Maximilian in Mexico - George Upton

Arrival of the Emperor in Mexico

On the tenth of April, 1864, the die was cast for Archduke Maximilian and Carlotta. On the fourteenth, the day set for departure, all was bustle and confusion at Miramar, usually so peaceful. The harbor of Trieste was filled with vessels, large and small, and, anchored at some distance from shore, lay the Novara, the Austrian war-ship that was to convey the imperial pair to Mexico. Little did any one then suspect that this same vessel was so soon to bring back the body of Maximilian, cruelly murdered by Mexican rebels! To-day all was joyous anticipation. A gayly decorated barge carried the Emperor and Empress out to the Novara. Showers of blossoms were flung after them as they left the shore, lined with thousands of spectators, and floated gently out upon the blue waves of the Adriatic. Cannon thundered a farewell. Maximilian looked for the last time upon his native shores.

Two nights later the travellers rounded the southernmost point of Italy, and on the eighteenth reached Civita Vecchia where they landed and were met by the French and Italian ambassadors, envoys from Belgium and Austria, and the Cardinals sent by Pope Pius Ninth to welcome Maximilian. A special train was waiting to convey the entire party to Rome where, on the nineteenth of April, the Emperor had an audience with the Pope. Church affairs in Mexico had been completely demoralized by Juarez, and one of the Emperor's chief tasks was to restore order and provide for the religious needs of his people. The following day Pope Pius Ninth returned the visit at the Palazzo Marescotti, after which the imperial party returned to Civita Vecchia, where they again boarded the Novara and resumed their voyage. At Gibraltar another stop of two days was made, and on the twenty-eighth of May the Novara anchored before the city of Vera Cruz. The goal was reached—but what of Maximilian's reception by the people of Mexico who had chosen him as their sovereign by a unanimous vote?

Although the French frigate Themis, which escorted the Novara across the Atlantic, had hastened on in advance to notify the city of the Emperor's arrival, there was no commotion in the harbor. No flags were flying, no guns roared a welcome, no one was waiting to receive him. A feeling of uneasiness pervaded the Emperor's household, but Maximilian himself made no comment. After a long delay the commander-in-chief of the French fleet, Rear-admiral Bosse, and his adjutant finally made their appearance, though even then, according to the Countess Kollowitz, their greeting was none too warm. Quite different, however, was the Emperor's reception in the towns between Vera Cruz and Mexico; his journey to the capital was like a triumphal progress.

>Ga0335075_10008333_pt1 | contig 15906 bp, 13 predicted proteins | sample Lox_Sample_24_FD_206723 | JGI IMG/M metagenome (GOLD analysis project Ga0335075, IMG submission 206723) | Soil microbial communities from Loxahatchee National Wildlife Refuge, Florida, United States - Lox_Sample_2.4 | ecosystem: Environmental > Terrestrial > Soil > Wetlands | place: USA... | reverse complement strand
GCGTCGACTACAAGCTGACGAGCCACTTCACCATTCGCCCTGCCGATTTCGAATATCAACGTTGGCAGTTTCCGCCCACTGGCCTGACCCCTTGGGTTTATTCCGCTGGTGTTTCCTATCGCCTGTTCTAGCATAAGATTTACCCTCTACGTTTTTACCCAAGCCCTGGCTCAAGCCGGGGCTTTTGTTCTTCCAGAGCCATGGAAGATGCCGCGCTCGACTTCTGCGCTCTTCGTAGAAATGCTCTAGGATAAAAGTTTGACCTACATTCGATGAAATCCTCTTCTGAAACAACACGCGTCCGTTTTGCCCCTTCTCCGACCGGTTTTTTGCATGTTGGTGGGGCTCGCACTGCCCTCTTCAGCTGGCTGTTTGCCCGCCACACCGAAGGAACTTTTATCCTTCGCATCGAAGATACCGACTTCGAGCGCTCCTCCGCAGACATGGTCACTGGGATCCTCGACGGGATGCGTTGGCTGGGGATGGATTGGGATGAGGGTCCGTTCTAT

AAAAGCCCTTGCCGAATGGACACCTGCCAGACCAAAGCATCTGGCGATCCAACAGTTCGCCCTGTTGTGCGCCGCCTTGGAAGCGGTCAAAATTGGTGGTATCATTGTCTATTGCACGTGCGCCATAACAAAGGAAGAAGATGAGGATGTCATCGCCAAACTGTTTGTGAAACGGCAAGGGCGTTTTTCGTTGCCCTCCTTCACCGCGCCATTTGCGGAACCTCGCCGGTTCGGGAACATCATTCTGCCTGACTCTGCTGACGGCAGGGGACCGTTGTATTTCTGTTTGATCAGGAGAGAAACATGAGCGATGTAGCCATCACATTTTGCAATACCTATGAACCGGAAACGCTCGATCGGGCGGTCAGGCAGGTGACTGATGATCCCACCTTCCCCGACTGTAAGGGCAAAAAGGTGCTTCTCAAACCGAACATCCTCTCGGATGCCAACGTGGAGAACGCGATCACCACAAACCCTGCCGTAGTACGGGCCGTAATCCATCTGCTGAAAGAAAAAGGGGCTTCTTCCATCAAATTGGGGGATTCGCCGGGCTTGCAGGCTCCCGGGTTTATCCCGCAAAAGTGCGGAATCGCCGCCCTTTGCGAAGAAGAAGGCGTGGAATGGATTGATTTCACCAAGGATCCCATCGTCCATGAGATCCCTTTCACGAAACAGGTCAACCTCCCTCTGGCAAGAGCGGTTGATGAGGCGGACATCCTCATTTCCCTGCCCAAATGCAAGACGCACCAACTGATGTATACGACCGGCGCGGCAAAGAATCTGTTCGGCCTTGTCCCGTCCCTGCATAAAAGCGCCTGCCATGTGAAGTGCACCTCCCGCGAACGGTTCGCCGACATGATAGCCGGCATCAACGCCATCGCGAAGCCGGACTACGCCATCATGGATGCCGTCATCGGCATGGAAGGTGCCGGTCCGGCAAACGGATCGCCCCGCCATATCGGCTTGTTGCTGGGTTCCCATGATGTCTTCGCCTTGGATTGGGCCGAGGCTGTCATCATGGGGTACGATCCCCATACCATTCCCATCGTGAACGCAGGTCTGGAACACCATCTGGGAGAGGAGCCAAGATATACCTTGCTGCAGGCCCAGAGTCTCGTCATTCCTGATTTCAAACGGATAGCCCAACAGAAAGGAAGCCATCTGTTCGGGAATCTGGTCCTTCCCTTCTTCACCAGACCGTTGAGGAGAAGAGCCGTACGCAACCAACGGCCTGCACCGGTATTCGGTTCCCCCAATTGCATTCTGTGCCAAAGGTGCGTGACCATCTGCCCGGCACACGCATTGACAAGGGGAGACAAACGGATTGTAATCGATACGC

Thus did Maximilian enter the land that was henceforth to claim his whole attention and best endeavor. For this indifferent and ungrateful people he had undertaken the Herculean task of regenerating a country wasted by forty years of civil warfare; regulating a society demoralized by anarchy; restoring national prosperity; reviving industries; and reconciling to law and order a people to whom outlawry and robbery had become second nature. The army must be reorganized, the land rid of marauders, contending factions appeased and made to work together for the common good. The Church must be placed once more on a settled basis, new channels of trade established, and the whole national standard of civilization raised. These were surely problems to daunt the bravest! Well may Maximilian have hesitated long before accepting such responsibilities, yet with heroic self-sacrifice the young Emperor set himself to this stupendous work. That he failed was no doubt due partly to his unfitness for the task, but more to the insuperable obstacles that loomed before and finally crushed the noble Hapsburger.